This accident happened on 24 June 1965 and on that day, vehicle No. CR 924 was being driven by BraimaSalaga and not KojoArku when the accident happened. It cannot therefore be disputed that at the material time, the vehicle was being driven by a person not covered by the insurance policy in force at the time.
Learned counsel for the plaintiff in his address submitted that the endorsement No. 0.61003/2 dated 29 December 1964 was unilaterally made by the defendants and that the plaintiff was not aware of this endorsement. The insured driver, KojoArku, is an illiterate and when he completed the supplementary proposals form, exhibit C, the Bank of West Africa, Cape Coast, who were agents of the defendants warranted as follows:
“We warrant that the attached questions and declaration have been read over and explained to the proposer in the Fante language, that he has stated that he understands them, and that he is aware that the terms of his policy have not yet been confirmed by the Royal Exchange Assurance. We further warrant that he has been advised to request from us a full explanation of the terms and conditions of his policy document when this is received by him if he does not understand it.
Our signature and his signature and or acknowledgement of this.
Signature of representative of Royal
Signature/thumbprint of proposer . . .
Subsequently, a certificate of insurance No. 53041 under the Motor Vehicles (Third Party Insurance) Act, 1958, Ghana, was issued to the insured KojoArku. By consent, a copy of this certificate was tendered as exhibit D. It is clear also from this certificate that the persons or classes of persons entitled to drive were restricted to the driver, KojoArku, and no other person.
Learned counsel for the plaintiff permitted the copies of relevant documents in the custody of the defendants to be tendered without objection after having seen and inspected them before the hearing. KojoArku is alive and as learned counsel himself revealed to the court, this gentleman is resident at Yamoransa only five miles from Cape Coast. Learned counsel for the plaintiff had opportunity of interviewing this Kojo Arku and in fact got him to release the original insurance policy, that is, exhibit 1,for the purpose of this trial. If after this contact with Kojo Arku, learned counsel for the plaintiff becameconvinced that the further limitations, as to the persons permitted to drive the vehicle, were unilaterally made by the defendants without the prior knowledge and consent of Kojo Arku, the insured, it was open to the plaintiff to invite Kojo Arku
to come to the witness-box and say so. No such attempt was made. Kojo Arku is a judgment debtor in the sum of ¢10,200.00 and if he really maintains that the defendants revised or amended this limitation clause without his agreement, he would, I am sure, do everything legally in his power to compel the defendantsto satisfy the judgment debt. I have noted seriously the fact that all these documents were tendered byconsent of the parties through their learned counsel. These documents constitute evidence which has notbeen challenged and I therefore find that at the material time of the accident, the insurance policyrestricted the driving of the vehicle to the holder of driving licence No. 36921 whose name is Kojo Arku.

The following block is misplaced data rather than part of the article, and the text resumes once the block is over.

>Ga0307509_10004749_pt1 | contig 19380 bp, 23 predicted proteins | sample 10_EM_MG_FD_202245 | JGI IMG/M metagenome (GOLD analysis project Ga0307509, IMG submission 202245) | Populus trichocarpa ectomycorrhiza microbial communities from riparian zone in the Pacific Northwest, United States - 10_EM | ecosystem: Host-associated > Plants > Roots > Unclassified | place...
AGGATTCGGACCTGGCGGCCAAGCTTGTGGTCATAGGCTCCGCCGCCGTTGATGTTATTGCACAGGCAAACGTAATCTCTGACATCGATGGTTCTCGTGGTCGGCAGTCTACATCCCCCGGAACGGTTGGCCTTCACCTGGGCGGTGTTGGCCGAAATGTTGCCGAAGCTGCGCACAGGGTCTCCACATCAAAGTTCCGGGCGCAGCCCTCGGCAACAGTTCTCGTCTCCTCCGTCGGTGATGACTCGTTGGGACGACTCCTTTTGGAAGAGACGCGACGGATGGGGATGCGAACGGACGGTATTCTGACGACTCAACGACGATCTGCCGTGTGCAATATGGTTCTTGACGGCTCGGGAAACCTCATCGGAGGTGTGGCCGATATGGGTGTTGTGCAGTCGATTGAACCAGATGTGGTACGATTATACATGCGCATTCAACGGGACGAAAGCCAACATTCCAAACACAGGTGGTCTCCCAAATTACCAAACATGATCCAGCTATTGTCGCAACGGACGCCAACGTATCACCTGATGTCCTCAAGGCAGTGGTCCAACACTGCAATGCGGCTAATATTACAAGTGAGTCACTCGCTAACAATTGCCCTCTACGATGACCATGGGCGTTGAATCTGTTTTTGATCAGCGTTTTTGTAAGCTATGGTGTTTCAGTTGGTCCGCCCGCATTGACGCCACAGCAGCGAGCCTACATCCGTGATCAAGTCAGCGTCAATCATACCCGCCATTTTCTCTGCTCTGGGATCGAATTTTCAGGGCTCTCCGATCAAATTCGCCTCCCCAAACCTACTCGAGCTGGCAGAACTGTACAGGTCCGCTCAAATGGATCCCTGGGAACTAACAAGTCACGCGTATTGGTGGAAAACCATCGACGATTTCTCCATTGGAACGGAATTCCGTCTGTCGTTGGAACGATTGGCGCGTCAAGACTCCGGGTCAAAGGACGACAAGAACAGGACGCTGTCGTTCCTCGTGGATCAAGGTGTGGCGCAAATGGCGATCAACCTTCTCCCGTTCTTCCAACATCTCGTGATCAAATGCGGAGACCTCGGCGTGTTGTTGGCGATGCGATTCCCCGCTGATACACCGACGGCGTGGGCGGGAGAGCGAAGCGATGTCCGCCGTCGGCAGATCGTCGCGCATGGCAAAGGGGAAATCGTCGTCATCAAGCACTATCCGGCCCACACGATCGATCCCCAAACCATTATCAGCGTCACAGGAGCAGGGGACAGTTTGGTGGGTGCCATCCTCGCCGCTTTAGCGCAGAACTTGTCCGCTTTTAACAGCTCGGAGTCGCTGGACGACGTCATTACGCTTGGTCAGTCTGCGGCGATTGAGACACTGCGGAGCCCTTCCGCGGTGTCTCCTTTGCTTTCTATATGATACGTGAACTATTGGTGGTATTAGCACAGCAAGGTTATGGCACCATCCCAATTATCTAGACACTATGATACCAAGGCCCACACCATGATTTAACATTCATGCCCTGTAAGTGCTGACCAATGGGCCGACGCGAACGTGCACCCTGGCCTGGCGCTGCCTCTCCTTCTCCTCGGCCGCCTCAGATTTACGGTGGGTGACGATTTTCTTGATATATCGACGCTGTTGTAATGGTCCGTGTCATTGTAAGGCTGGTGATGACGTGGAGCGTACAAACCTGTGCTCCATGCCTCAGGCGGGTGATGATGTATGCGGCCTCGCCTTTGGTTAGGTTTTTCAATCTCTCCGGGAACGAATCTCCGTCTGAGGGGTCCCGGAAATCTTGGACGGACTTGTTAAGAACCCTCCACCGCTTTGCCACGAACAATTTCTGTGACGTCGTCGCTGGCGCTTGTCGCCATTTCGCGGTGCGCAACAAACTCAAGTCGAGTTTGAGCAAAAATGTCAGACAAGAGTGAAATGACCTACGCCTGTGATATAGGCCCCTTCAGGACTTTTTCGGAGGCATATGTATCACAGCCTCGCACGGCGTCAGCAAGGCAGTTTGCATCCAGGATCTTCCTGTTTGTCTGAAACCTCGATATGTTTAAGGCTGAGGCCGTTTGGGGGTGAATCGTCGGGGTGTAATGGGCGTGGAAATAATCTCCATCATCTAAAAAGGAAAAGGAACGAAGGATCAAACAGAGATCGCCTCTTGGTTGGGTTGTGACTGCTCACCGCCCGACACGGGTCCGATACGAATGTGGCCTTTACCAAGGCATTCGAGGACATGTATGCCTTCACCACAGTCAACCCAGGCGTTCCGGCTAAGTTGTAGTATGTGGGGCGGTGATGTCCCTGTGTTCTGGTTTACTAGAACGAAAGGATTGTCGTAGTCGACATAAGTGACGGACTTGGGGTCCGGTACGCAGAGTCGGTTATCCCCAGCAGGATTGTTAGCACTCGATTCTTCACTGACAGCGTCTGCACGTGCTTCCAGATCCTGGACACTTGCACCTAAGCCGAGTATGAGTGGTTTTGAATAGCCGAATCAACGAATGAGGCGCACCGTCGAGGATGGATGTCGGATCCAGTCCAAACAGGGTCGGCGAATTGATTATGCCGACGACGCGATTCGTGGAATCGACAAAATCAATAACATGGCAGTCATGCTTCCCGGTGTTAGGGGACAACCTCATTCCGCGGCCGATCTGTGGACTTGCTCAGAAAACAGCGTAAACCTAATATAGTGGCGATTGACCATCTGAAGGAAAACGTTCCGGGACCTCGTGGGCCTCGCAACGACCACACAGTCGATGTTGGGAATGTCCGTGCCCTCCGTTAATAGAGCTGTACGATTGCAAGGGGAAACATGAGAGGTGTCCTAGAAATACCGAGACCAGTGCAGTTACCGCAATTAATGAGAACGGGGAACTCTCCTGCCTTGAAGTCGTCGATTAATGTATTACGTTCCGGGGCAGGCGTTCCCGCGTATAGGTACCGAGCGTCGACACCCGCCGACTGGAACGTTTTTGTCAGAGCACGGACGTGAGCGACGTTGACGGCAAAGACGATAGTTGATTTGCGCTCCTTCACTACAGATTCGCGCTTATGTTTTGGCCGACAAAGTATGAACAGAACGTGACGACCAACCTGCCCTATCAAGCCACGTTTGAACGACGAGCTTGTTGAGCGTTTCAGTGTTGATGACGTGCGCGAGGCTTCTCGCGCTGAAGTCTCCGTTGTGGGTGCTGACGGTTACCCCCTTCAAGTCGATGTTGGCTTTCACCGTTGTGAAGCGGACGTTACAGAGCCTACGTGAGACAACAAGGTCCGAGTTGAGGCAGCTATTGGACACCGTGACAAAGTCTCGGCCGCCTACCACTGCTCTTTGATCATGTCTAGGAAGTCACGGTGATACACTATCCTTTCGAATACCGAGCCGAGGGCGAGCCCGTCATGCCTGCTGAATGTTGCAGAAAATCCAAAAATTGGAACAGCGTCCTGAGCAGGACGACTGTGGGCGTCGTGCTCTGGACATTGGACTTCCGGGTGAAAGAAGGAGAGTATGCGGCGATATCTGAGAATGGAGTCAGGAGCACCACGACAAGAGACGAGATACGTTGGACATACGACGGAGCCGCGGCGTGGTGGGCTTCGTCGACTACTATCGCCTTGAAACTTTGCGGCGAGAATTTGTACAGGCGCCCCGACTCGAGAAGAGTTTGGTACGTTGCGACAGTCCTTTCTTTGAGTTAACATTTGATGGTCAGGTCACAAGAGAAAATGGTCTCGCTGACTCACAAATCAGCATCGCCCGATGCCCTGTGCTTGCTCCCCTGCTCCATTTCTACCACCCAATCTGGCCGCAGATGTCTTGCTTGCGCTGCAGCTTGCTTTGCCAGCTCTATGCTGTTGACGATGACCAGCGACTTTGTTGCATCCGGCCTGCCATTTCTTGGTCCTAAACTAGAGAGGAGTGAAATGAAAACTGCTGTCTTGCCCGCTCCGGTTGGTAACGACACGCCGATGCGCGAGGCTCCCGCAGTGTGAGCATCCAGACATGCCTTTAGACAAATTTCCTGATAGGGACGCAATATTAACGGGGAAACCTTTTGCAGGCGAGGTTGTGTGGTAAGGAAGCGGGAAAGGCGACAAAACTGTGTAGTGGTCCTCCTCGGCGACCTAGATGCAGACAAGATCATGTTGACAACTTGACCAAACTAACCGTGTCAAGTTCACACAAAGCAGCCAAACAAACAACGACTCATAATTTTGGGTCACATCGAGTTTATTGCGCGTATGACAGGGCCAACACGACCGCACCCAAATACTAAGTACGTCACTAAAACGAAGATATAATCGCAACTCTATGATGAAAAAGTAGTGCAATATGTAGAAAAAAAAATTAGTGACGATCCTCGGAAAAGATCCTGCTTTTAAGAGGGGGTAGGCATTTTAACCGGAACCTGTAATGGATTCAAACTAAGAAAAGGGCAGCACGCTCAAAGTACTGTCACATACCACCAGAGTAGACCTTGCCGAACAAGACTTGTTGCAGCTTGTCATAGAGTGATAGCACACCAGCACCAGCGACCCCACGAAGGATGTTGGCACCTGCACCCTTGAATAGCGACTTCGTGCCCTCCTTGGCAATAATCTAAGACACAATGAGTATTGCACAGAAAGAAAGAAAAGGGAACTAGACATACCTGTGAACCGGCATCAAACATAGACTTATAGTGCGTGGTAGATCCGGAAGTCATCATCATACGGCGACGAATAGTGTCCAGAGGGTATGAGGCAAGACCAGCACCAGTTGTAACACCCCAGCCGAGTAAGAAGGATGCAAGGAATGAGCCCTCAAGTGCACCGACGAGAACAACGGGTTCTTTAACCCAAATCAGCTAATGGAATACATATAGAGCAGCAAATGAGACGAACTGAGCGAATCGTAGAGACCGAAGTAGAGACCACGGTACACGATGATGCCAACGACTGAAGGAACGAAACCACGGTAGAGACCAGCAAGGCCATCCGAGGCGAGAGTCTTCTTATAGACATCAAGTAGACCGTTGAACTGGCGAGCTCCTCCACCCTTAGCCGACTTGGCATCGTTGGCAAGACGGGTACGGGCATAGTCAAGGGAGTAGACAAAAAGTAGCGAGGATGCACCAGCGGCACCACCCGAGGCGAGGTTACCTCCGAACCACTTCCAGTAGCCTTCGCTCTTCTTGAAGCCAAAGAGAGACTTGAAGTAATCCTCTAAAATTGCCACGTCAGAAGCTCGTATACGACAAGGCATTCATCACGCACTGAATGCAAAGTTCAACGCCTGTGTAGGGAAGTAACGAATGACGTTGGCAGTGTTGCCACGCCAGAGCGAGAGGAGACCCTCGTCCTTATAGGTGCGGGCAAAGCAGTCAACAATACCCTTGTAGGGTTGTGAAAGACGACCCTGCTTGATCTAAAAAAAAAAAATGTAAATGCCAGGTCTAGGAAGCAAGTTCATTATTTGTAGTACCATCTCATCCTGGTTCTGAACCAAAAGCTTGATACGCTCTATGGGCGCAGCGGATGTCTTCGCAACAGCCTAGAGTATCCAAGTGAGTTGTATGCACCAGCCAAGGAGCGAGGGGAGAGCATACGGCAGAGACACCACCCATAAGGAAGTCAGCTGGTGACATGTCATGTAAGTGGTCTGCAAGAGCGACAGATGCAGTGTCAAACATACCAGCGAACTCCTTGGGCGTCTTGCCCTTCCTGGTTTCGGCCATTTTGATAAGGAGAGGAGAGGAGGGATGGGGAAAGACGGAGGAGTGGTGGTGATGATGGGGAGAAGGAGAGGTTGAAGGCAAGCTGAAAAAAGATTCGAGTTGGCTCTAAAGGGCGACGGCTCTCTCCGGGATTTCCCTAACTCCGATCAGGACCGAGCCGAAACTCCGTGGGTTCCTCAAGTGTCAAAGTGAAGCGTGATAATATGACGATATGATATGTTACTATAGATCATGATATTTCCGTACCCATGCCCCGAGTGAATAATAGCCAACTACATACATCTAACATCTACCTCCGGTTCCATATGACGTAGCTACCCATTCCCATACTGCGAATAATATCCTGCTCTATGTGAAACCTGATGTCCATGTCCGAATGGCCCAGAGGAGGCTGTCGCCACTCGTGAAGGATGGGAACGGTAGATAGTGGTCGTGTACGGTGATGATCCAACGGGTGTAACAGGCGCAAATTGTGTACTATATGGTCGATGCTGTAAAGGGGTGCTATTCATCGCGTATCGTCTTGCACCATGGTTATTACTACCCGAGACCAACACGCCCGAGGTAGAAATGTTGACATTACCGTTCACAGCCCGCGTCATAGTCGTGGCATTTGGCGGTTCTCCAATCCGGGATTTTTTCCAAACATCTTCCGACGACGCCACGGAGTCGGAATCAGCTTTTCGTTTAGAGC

Learned counsel for the plaintiff has urged that notwithstanding this limitation the defendants are stillbound to satisfy the judgment debt by virtue of section 10 of the Motor Vehicles (Third Party Insurance)Act, 1958. That section reads:
“10. (1) If after a certificate of insurance has been delivered under the provisions of subsection (4) ofsection 6 to the person by whom a policy has been effected judgment in respect of any suchliability as is required to be covered by a policy issued under the provisions of paragraph (b) ofsubsection (1) of section 6, being a liability covered by the terms of the policy, is obtainedagainst any person insured by the policy then, notwithstanding that the insurer may be entitledto avoid or cancel or may have avoided or cancelled the policy, the insurer shall, subject to theprovisions of this section, pay to the persons entitled to the benefit of such judgment any sumpayable thereunder in respect of the liability including any sum payable in respect of costs andany sums payable by virtue of any written law in respect of interest on that sum or judgment.”
I think the most important and operative words in section 10 are “liability covered by the terms of thepolicy.” This phrase is defined in section 10 (5) as follows:
“‘Liability covered by the terms of the policy’ means a liability which is covered by the policy or whichwould be so covered were it not that the insurer is entitled to avoid or cancel or has avoided or cancelled thepolicy.”
In the present case before me, the defendants have not attempted to avoid the policy or to cancel thepolicy. Their stand is simply that they contracted with Kojo Arku to indemnify Kojo Arku alone whenever he drove vehicle No. CR 924 and that they did not contract to indemnify any person who drovethat vehicle with or without Kojo Arku’s permission. It is very clear that Braima Salaga who